I watched as five men attempted to load a huge tree trunk onto a truck. They didn’t have to lift the entire trunk off the ground, but raise the end furthermost from the truck and then drop it (head over heels) onto the back end of the truck. This way, one end would still be on the ground and the other would rest on the truck. Then they would lift-push-pull it all the way onto the truck. They didn’t want to cut it into small logs as then the value of the wood would drop. Besides the effort, there was a real threat of losing life or limb as the ground was uneven and covered with gravel (making their footing unstable), and space was also a constraint. Their first two attempts failed. I was tempted to offer help but realized (a) it was out of my league and (b) they were a team and understood each other – if I pitched in, I’d be a liability. Thankfully, on their third attempt, they succeeded.
If I were to guestimate the weight of the log and their individual strengths – they were way short of the strength required. Also, all of them were not equal in size, strength or capacity (one of them was a star – by far the strongest); but all of them gave it their all. That’s the beauty of teamwork – you achieve more than what one can individually achieve. I, for one, am not a born team player, I’m more of a loner (introverted too), but I am well aware hat without a team, I am nothing. This goes for personal achievements too – family, friends, neighbors, teachers, watchmen, car washers, mentors… each contributes in some way, directly or indirectly, to allow me to grow, progress and succeed.
As a trainer, I work with multiple organizations simultaneously; this exposure has allowed me the luxury of evaluating teams and stars. My belief is you need stars on a team, but they must be team players. They must be rounded enough to realize that without a team, they can’t achieve much. If stars allow their ego to show, they end up antagonizing, demotivating and sowing an inferiority complex – in short, their attitude is cancerous. I have worked with star managers and they are the most toxic.
Psychologist Bruce Tuckman studied how teams go through stages of forming, storming, norming, and then performing. Time was when attrition was low, and teams had the luxury of time to move from forming to performing. Today, attrition is high and the demand for quick results is even higher. Some organizations evaluate team performance every two weeks; immaterial of attrition.
Today, organizations don’t just put together teams and pray that they will be able to work things out and deliver. The team leader (not manager) appointed is expected to coach and mentor the team – get the best out of them individually and collectively. His/her role is to eliminate barriers to progress (external or internal), provide resources, and ensure an atmosphere conducive to producing results.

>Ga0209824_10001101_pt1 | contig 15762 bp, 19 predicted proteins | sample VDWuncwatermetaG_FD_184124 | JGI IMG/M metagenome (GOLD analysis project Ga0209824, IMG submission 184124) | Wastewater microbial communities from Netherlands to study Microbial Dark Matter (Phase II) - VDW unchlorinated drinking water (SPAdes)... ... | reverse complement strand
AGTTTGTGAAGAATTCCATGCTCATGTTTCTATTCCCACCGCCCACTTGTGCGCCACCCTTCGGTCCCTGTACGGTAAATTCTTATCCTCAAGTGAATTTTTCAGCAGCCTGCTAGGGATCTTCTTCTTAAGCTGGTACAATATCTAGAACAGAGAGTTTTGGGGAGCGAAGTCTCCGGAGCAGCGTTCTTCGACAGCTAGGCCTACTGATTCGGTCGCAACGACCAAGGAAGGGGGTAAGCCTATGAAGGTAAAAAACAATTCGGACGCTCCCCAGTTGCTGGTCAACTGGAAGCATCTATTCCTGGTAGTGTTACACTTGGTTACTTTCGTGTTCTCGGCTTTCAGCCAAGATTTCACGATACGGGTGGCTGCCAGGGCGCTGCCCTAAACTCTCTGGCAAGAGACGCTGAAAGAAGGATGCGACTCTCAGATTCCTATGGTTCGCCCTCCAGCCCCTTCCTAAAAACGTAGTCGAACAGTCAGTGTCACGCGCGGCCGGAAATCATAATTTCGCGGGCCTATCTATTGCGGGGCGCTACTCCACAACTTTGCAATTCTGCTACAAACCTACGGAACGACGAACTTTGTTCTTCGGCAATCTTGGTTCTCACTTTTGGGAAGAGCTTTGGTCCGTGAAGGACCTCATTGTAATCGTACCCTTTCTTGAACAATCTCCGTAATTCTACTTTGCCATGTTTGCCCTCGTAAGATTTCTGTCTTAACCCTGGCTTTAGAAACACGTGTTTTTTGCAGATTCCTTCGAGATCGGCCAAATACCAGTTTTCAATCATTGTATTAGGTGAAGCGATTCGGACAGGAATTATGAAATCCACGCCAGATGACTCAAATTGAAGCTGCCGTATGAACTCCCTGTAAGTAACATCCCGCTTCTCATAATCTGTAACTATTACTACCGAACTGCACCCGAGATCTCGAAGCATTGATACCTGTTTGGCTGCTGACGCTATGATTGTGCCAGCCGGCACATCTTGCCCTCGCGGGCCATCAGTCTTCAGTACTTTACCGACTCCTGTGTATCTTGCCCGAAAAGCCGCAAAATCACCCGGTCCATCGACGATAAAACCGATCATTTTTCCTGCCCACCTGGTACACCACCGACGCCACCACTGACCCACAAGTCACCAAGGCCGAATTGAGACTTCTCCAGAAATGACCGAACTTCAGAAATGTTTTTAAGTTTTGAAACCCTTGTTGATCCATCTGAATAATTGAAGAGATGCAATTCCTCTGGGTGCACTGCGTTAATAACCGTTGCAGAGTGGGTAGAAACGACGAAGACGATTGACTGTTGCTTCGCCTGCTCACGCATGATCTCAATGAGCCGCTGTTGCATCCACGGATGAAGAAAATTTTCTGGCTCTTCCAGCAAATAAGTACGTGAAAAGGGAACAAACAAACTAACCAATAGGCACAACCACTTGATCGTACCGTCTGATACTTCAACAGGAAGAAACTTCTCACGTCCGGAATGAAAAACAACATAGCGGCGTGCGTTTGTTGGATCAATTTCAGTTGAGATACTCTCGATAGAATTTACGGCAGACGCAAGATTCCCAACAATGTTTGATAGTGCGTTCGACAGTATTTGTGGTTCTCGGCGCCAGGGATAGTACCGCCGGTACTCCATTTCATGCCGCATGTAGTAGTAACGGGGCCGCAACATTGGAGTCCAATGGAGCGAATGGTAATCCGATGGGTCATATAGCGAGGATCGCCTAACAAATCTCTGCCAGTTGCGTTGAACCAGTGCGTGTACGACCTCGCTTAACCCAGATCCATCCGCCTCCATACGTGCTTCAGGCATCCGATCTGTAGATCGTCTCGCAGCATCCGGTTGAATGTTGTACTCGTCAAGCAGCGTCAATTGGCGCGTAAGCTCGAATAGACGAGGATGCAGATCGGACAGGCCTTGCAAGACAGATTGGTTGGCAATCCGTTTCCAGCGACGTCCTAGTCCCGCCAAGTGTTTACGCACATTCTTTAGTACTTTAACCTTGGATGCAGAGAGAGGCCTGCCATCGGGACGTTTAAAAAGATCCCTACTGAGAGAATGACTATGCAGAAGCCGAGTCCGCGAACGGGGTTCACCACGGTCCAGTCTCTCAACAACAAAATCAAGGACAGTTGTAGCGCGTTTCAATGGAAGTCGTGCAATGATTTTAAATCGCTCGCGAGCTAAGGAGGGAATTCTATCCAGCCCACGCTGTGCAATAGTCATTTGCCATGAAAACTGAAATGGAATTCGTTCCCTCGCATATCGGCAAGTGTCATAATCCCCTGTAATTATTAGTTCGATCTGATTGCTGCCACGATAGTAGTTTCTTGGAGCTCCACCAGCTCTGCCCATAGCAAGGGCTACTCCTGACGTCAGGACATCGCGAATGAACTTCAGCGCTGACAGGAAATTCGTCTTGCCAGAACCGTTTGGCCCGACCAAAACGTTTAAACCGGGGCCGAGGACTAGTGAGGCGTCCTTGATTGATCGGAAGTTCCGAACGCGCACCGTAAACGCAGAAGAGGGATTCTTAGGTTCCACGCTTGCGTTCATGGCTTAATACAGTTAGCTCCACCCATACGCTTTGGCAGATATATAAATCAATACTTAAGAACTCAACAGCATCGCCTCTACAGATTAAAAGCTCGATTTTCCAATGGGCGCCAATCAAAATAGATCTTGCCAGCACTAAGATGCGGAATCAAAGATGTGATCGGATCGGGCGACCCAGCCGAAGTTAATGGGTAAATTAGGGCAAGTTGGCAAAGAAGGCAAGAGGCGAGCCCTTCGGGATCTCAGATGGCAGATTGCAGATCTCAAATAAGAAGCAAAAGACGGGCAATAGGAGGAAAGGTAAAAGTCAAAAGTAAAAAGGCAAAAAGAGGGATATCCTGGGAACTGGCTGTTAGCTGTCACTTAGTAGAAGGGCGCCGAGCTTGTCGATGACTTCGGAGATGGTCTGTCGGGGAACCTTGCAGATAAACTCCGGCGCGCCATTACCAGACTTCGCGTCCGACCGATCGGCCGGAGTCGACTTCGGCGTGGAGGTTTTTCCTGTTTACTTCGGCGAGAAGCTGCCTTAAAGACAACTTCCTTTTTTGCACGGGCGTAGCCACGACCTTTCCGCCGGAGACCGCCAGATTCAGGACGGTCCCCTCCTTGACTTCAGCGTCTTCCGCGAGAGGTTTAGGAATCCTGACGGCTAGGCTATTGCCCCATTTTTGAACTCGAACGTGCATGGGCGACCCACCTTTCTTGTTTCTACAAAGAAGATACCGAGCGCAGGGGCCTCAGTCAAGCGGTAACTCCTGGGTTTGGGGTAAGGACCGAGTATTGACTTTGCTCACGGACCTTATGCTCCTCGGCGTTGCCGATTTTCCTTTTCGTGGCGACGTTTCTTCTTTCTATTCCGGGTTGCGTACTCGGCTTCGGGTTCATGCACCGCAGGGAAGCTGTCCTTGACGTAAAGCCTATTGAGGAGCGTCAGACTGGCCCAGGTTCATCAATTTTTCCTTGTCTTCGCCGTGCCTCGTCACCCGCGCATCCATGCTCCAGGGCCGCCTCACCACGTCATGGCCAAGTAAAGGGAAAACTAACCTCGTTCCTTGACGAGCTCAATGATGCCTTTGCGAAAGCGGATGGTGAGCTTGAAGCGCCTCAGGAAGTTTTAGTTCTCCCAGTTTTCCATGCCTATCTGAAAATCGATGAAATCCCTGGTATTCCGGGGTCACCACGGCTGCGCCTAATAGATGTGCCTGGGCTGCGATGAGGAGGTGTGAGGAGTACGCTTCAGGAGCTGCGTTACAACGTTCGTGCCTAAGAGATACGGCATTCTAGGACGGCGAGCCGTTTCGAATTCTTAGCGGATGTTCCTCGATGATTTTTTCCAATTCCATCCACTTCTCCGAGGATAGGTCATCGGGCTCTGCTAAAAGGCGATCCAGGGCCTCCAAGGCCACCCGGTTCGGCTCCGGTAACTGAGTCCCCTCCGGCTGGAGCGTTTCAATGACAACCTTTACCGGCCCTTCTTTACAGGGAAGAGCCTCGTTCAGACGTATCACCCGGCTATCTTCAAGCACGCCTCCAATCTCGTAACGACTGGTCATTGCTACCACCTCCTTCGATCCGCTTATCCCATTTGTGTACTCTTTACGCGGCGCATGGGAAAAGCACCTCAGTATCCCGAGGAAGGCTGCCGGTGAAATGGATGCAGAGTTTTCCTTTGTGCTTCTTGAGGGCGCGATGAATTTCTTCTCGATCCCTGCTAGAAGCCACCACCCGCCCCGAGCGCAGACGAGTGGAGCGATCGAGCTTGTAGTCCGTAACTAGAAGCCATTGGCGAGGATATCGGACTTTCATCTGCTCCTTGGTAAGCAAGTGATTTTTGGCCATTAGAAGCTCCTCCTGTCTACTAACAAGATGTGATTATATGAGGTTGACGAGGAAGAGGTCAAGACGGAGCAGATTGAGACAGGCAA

Organizations also use outbound team-building activities to help bolster teamwork. I’ve been doing team-building since 2003 (thoroughly enjoy it), but I’ve witnessed a sea change in the attitude and expectations of the client. Earlier, team-building was an excuse to take the team out – official picnic – as they anyway got along to a large extent. Over the years, that has changed and the post-pandemic scenario has catalyzed a drastic change. Today, when we conduct an outbound, I notice they don’t even know each other’s names – blame it on work-from-home.
Organizations today also demand learning outcomes like ownership thinking, tackling the VUCA environment (Volatility, Uncertainty, Complexity and Ambiguity), or stressing on common culture/values with companies that have been acquired or merged. Recently, my good friend HS Bhatia, President and CEO, IPISPL (a logistics company), dropped a challenge before us. Customer retention as the learning outcome, no repeat simulations (games that imitate corporate life) – we have done programs for them before, and 120 participants. We curated the program Customer OSCAR (Outreach, Secure, Care And Retain) and built four major simulations that highlighted the value and importance of customer retention (no matter the size of the ticket), and how teamwork is imperative to achieve this.
All our simulations worked as planned; until WooshBall. WooshBall is a simulation in which two teams play rink football while holding on to an anchored horizontal bar (rails) – this allows them to move laterally but prevents them from moving forward or backward. We had planned it outdoor but due to the rain, we brought it indoor – naturally, my decorators (Mandap team) had to do the setup twice – they happily cooperated. Now, this simulation too was obviously new and untested. We (Team Woosh Biz by HTI) underestimated the players’ aggression – a huge mistake. In their eagerness to score, players strained against the rails – which put them and the rink frame under tremendous pressure. To prevent the rink from collapsing, I requested the spectators (participants who weren’t playing at that time), to hold on to the sides. However, between each game (round), I requested the decorators to refit the rails and reinforce the frame – they did this fast and happily.
What was a sure-shot disaster turned into a super hit! Not because my team and I were stars, but because our vendor and client teamed up with us to make it happen. This was a great example of teamwork. Don’t for a minute forget that your team is not just your colleagues, but includes your clients, consultants and vendors. This learning was highlighted to the participants during the debrief – and that’s the beauty of simulations demonstrating the learning unforgettably.
Success is your companion when you bring more people onto your team. Teamwork really makes the dream work.
Dominic CostaBir, Director, HTI & Woosh Biz, is an alumnus of IHM Mumbai (1990). He has over 2 decades of experience in Learning & Development.
Published first in ET Hospitality.